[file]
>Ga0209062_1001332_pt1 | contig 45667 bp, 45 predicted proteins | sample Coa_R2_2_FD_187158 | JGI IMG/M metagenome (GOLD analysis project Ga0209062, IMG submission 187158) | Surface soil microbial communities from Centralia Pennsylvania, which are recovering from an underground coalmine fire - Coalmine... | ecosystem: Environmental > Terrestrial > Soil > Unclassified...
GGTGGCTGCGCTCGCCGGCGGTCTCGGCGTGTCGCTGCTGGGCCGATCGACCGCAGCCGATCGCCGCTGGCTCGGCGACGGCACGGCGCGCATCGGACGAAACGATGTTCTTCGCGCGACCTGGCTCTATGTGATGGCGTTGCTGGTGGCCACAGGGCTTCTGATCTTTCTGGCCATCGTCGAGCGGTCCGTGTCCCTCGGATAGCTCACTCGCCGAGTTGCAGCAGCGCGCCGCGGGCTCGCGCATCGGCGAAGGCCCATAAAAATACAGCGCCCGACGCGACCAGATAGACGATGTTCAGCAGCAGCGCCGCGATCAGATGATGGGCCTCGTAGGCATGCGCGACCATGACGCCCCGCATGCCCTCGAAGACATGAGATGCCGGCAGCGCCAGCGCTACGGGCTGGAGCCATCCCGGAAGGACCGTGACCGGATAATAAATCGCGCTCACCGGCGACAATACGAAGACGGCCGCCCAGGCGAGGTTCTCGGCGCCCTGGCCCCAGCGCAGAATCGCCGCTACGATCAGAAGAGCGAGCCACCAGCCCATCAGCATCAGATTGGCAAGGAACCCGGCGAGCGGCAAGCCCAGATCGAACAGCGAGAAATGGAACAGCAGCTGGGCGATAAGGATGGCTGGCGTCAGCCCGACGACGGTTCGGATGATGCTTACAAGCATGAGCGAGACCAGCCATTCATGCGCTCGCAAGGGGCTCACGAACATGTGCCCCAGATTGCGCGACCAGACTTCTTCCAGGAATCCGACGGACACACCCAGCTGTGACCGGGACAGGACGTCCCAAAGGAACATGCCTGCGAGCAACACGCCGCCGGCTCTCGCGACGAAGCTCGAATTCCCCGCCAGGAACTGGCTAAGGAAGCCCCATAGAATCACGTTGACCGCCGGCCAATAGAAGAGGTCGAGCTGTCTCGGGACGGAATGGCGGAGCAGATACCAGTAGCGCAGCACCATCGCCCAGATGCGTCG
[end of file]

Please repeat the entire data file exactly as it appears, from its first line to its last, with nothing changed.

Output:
>Ga0209062_1001332_pt1 | contig 45667 bp, 45 predicted proteins | sample Coa_R2_2_FD_187158 | JGI IMG/M metagenome (GOLD analysis project Ga0209062, IMG submission 187158) | Surface soil microbial communities from Centralia Pennsylvania, which are recovering from an underground coalmine fire - Coalmine... | ecosystem: Environmental > Terrestrial > Soil > Unclassified...
GGTGGCTGCGCTCGCCGGCGGTCTCGGCGTGTCGCTGCTGGGCCGATCGACCGCAGCCGATCGCCGCTGGCTCGGCGACGGCACGGCGCGCATCGGACGAAACGATGTTCTTCGCGCGACCTGGCTCTATGTGATGGCGTTGCTGGTGGCCACAGGGCTTCTGATCTTTCTGGCCATCGTCGAGCGGTCCGTGTCCCTCGGATAGCTCACTCGCCGAGTTGCAGCAGCGCGCCGCGGGCTCGCGCATCGGCGAAGGCCCATAAAAATACAGCGCCCGACGCGACCAGATAGACGATGTTCAGCAGCAGCGCCGCGATCAGATGATGGGCCTCGTAGGCATGCGCGACCATGACGCCCCGCATGCCCTCGAAGACATGAGATGCCGGCAGCGCCAGCGCTACGGGCTGGAGCCATCCCGGAAGGACCGTGACCGGATAATAAATCGCGCTCACCGGCGACAATACGAAGACGGCCGCCCAGGCGAGGTTCTCGGCGCCCTGGCCCCAGCGCAGAATCGCCGCTACGATCAGAAGAGCGAGCCACCAGCCCATCAGCATCAGATTGGCAAGGAACCCGGCGAGCGGCAAGCCCAGATCGAACAGCGAGAAATGGAACAGCAGCTGGGCGATAAGGATGGCTGGCGTCAGCCCGACGACGGTTCGGATGATGCTTACAAGCATGAGCGAGACCAGCCATTCATGCGCTCGCAAGGGGCTCACGAACATGTGCCCCAGATTGCGCGACCAGACTTCTTCCAGGAATCCGACGGACACACCCAGCTGTGACCGGGACAGGACGTCCCAAAGGAACATGCCTGCGAGCAACACGCCGCCGGCTCTCGCGACGAAGCTCGAATTCCCCGCCAGGAACTGGCTAAGGAAGCCCCATAGAATCACGTTGACCGCCGGCCAATAGAAGAGGTCGAGCTGTCTCGGGACGGAATGGCGGAGCAGATACCAGTAGCGCAGCACCATCGCCCAGATGCGTCG